Hillary Clinton finally clinched the required delegates to secure the Democratic nomination, a feat that Donald Trump managed for the Republicans over a month ago. (If that sounds like a boast, it isn’t. It is a statement of the revulsion that Clinton inspires.)
My wild card scenario, or fervent wish, from last week that the delegates take their responsibility seriously and vote their own minds still holds. Only respect for the rules stands between us and the delegates providing better options than the charlatan or the criminal that the two established partied foisted upon us.
But assuming that the compulsion to follow the rules remains now that everyone is presumed and, therefore, predictions can return to normal expectation patterns, the race looks different today.
Clinton has secured the Democratic nomination, and Bernie Sanders’s supporters and any stray #NeverHillary voters on the left will enter their final stages of mourning. They will quickly arrive at acceptance. As that happens, the small poll leads Trump enjoys at the moment will likely dissolve.
Consolidation will do part of the job, and the full, negative, media attention on Trump will do the rest. Plus, Clinton has finally hit upon an argument against Trump that she can make stick, one for which his offence-is-the-best-defence style won’t work.
Dispatching the GOP will prove much easier. It will become the party of sexist, egoistical, lying, hypocritical, bigots that the popular people always told us it was.
The pressure against an indictment of Clinton for her security breaches will grow, as will the pressure for Obama to issue a pardon for her. If he does pardon her, he will tell the American public that we all must move on for the good of the country.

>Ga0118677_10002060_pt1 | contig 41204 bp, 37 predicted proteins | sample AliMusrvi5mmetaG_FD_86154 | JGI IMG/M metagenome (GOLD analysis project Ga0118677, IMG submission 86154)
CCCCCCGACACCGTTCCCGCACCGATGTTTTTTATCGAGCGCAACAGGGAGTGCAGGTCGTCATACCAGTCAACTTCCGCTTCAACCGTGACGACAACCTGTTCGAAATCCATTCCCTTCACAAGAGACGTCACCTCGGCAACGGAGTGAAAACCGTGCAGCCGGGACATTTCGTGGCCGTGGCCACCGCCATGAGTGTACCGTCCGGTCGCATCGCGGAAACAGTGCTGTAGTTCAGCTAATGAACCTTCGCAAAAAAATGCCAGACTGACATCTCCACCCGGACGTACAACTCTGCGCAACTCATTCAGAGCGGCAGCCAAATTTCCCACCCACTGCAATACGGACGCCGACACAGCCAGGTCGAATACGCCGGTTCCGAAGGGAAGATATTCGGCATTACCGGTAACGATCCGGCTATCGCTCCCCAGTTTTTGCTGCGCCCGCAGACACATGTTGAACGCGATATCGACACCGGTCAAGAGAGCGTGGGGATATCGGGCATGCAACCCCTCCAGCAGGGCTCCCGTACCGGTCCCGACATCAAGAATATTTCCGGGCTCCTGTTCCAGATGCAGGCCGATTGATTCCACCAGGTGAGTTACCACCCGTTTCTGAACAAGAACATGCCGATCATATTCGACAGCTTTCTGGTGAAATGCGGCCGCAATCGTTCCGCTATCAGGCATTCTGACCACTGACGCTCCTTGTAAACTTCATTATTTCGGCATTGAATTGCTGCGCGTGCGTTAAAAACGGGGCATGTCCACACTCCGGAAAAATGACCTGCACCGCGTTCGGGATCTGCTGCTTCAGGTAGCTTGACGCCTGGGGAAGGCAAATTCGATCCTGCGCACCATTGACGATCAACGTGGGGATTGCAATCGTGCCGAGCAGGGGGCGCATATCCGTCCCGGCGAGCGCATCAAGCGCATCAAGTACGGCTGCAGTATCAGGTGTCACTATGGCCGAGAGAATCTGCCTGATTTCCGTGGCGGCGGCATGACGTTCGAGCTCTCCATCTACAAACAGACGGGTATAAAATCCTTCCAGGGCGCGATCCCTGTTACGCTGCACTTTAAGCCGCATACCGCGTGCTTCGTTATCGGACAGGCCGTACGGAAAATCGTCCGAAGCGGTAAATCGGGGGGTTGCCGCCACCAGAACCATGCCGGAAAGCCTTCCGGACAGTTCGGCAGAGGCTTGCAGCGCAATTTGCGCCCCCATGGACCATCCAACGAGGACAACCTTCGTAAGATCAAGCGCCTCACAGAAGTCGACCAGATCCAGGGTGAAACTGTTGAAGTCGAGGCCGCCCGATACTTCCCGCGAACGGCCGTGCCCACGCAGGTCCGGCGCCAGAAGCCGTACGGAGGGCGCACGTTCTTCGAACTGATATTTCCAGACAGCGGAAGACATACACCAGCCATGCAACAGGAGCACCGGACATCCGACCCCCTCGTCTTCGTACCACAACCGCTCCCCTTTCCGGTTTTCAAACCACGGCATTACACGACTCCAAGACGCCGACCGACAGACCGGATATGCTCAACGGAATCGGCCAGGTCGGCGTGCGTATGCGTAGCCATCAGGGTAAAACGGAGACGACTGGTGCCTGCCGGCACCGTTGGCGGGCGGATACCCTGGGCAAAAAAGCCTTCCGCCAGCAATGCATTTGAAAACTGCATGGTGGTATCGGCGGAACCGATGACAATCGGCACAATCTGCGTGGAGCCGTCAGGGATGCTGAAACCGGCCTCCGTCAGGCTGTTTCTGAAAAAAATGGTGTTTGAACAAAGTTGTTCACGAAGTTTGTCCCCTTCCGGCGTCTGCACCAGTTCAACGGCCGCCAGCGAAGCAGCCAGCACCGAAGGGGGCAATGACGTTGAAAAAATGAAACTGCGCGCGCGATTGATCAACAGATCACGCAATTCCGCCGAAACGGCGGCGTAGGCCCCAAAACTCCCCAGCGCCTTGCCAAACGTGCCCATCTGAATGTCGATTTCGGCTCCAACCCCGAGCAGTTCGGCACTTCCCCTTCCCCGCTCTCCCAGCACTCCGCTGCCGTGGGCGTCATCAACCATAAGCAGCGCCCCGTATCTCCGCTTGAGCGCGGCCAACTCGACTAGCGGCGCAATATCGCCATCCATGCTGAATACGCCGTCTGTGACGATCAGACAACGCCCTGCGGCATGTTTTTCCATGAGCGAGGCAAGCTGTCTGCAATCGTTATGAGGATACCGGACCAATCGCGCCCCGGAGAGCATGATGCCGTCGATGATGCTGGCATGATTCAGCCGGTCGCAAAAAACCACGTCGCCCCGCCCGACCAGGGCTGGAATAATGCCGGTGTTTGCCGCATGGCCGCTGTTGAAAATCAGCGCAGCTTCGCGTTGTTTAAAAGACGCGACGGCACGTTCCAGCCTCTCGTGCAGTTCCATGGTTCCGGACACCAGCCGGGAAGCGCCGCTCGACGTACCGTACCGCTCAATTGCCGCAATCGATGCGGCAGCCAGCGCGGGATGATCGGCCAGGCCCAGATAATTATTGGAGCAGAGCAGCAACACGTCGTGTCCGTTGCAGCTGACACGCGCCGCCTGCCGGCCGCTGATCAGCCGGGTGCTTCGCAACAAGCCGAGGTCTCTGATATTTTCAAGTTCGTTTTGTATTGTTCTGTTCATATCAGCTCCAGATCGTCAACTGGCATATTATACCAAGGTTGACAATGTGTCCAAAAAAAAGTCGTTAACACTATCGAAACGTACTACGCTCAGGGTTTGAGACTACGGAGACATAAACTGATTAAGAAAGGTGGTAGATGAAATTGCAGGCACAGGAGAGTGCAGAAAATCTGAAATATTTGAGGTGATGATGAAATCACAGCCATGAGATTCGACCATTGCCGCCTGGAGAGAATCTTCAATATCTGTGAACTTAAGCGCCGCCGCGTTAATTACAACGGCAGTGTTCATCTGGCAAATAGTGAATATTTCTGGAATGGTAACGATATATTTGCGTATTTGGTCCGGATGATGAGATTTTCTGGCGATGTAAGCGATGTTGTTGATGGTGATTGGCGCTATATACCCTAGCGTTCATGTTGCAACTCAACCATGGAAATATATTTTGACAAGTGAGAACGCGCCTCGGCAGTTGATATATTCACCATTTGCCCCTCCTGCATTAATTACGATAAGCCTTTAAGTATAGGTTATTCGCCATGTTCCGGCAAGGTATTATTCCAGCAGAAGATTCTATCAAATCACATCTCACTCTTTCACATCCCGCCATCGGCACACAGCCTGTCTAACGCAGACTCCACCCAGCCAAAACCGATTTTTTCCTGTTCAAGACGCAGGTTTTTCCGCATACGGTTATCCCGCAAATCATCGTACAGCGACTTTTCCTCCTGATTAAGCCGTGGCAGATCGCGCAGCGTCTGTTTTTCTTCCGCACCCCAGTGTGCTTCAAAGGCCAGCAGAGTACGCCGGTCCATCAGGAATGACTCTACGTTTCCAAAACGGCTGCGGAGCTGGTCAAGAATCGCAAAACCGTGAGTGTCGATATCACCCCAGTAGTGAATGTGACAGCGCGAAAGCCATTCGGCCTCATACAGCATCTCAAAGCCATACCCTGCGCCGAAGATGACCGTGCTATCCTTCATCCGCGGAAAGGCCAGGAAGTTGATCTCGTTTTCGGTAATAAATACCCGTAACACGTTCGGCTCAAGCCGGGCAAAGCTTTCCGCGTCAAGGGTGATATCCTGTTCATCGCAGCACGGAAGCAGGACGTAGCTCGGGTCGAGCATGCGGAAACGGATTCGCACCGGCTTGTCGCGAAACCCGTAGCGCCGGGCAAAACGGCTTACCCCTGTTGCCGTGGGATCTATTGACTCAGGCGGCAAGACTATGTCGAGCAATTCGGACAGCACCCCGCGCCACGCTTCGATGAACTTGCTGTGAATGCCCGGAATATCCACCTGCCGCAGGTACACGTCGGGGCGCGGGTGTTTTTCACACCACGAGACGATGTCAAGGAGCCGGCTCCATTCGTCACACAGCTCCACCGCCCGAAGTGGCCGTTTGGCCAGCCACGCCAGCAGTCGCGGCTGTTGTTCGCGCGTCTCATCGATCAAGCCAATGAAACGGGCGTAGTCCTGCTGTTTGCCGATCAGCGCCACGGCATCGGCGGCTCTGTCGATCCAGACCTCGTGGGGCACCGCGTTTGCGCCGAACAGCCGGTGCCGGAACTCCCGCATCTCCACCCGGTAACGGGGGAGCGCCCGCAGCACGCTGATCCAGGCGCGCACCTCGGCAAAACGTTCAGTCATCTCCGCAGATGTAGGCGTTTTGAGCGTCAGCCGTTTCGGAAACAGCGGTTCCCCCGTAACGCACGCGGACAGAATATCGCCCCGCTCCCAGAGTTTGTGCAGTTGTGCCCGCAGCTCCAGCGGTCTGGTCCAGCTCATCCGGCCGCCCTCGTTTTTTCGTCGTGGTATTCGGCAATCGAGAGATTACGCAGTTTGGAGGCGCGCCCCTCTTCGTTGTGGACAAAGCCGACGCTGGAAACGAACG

Thus, we shall prepare for another Clinton presidency.
What cracks me up — in both the humor and pressure senses of the expression—is how leading Republicans are still behind the knowledge curve. Peggy Noonan summed the problem up, as she tends to do, with the question, “The voters have rebuked professional Republicans and conservatives. What’s next for the GOP?”
What’s next? There is no next. The Republican party as we know it is dead. All of the questions about what party leaders should do now — they answered those questions months ago. The fact that few Republican pundits voiced the questions didn’t matter. Just as truth does not require belief, the silent questions got answered.
We now know who puts personal power and party before country. It is a longer list than we thought — and that is saying something — but now we know.
All the decisions and deals the GOP powers that be offer — from having Trump commit to a list of judges from The Heritage Foundation if he wanted party support to offering to be the Vice President to conjure up an air of reason and decorum and make the ticket palatable to the American electorate — those deals assume that the party players still have credibility. They don’t.
The introspection Noonan calls for — that was an insight for last summer. Now it is evidence for that the DC/NYC bubble is as opaque as it is soundproof.
Attempts at introspection don’t fare much better. To take one example, if Reagan Democrats of the 1980s never fully evolved to Republican principles it is because Republicans didn’t lead them to Republican principles.
Republicans of the George H W Bush era and beyond governed as Democrats-lite, always seeking the winning blend of social and economic issues for DC to dictate. This was foolish for two reasons: one, Democrats will always be better at that game because the hand-out policies they favour fail in the long term. It takes time for the government to run out of other people’s money. Time makes people forget.
Two, Republicans talked about one set of principles but acted on another. We got sick of the shysters’ shell game.
Geek that I am, I keep hearing Merlin’s proclamation to Uther Pendragon from Excalibur, “You betrayed the Duke, you stole his wife, you took his castle, now no-one trusts you.” Our Republican leaders of the last few decades did not lead. And now, no one trusts them.
The GOP is now the party of Trump, which is nothing like the party of Jefferson or Lincoln — neither by statesmanship nor by principles.
What the convention delegates choose to do might save the name. A new party will either emerge from within by delegates voting their conscience or a new one will form in the exodus.
But by all scenarios, the Grand Old Party as we knew it is finished.
(Image: Gage Skidmore)